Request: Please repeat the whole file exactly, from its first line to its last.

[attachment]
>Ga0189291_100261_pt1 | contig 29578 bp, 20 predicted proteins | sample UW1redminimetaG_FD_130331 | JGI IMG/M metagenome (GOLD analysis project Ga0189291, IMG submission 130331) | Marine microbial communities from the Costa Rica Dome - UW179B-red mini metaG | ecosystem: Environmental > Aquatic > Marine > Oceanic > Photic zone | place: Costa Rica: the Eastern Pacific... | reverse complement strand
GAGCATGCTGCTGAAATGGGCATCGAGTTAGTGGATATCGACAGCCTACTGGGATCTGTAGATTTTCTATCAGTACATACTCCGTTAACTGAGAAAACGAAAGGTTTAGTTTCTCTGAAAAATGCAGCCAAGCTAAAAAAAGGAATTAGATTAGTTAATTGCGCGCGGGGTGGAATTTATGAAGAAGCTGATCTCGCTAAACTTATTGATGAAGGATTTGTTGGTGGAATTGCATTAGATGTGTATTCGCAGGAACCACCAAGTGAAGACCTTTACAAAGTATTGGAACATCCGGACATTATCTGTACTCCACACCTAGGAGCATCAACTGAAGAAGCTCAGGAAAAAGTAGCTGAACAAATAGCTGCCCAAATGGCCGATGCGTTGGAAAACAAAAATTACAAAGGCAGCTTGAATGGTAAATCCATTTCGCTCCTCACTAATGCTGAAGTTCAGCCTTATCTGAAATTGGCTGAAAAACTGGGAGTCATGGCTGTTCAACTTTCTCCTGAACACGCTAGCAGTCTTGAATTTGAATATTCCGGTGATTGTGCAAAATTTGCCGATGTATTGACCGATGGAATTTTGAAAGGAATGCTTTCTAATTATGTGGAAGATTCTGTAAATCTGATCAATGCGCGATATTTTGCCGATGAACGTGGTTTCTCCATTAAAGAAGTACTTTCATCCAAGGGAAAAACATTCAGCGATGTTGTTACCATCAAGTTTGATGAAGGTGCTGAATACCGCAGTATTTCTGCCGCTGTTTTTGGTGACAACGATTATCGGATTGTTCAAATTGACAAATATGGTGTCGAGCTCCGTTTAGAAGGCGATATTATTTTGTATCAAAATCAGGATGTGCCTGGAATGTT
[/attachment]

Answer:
>Ga0189291_100261_pt1 | contig 29578 bp, 20 predicted proteins | sample UW1redminimetaG_FD_130331 | JGI IMG/M metagenome (GOLD analysis project Ga0189291, IMG submission 130331) | Marine microbial communities from the Costa Rica Dome - UW179B-red mini metaG | ecosystem: Environmental > Aquatic > Marine > Oceanic > Photic zone | place: Costa Rica: the Eastern Pacific... | reverse complement strand
GAGCATGCTGCTGAAATGGGCATCGAGTTAGTGGATATCGACAGCCTACTGGGATCTGTAGATTTTCTATCAGTACATACTCCGTTAACTGAGAAAACGAAAGGTTTAGTTTCTCTGAAAAATGCAGCCAAGCTAAAAAAAGGAATTAGATTAGTTAATTGCGCGCGGGGTGGAATTTATGAAGAAGCTGATCTCGCTAAACTTATTGATGAAGGATTTGTTGGTGGAATTGCATTAGATGTGTATTCGCAGGAACCACCAAGTGAAGACCTTTACAAAGTATTGGAACATCCGGACATTATCTGTACTCCACACCTAGGAGCATCAACTGAAGAAGCTCAGGAAAAAGTAGCTGAACAAATAGCTGCCCAAATGGCCGATGCGTTGGAAAACAAAAATTACAAAGGCAGCTTGAATGGTAAATCCATTTCGCTCCTCACTAATGCTGAAGTTCAGCCTTATCTGAAATTGGCTGAAAAACTGGGAGTCATGGCTGTTCAACTTTCTCCTGAACACGCTAGCAGTCTTGAATTTGAATATTCCGGTGATTGTGCAAAATTTGCCGATGTATTGACCGATGGAATTTTGAAAGGAATGCTTTCTAATTATGTGGAAGATTCTGTAAATCTGATCAATGCGCGATATTTTGCCGATGAACGTGGTTTCTCCATTAAAGAAGTACTTTCATCCAAGGGAAAAACATTCAGCGATGTTGTTACCATCAAGTTTGATGAAGGTGCTGAATACCGCAGTATTTCTGCCGCTGTTTTTGGTGACAACGATTATCGGATTGTTCAAATTGACAAATATGGTGTCGAGCTCCGTTTAGAAGGCGATATTATTTTGTATCAAAATCAGGATGTGCCTGGAATGTT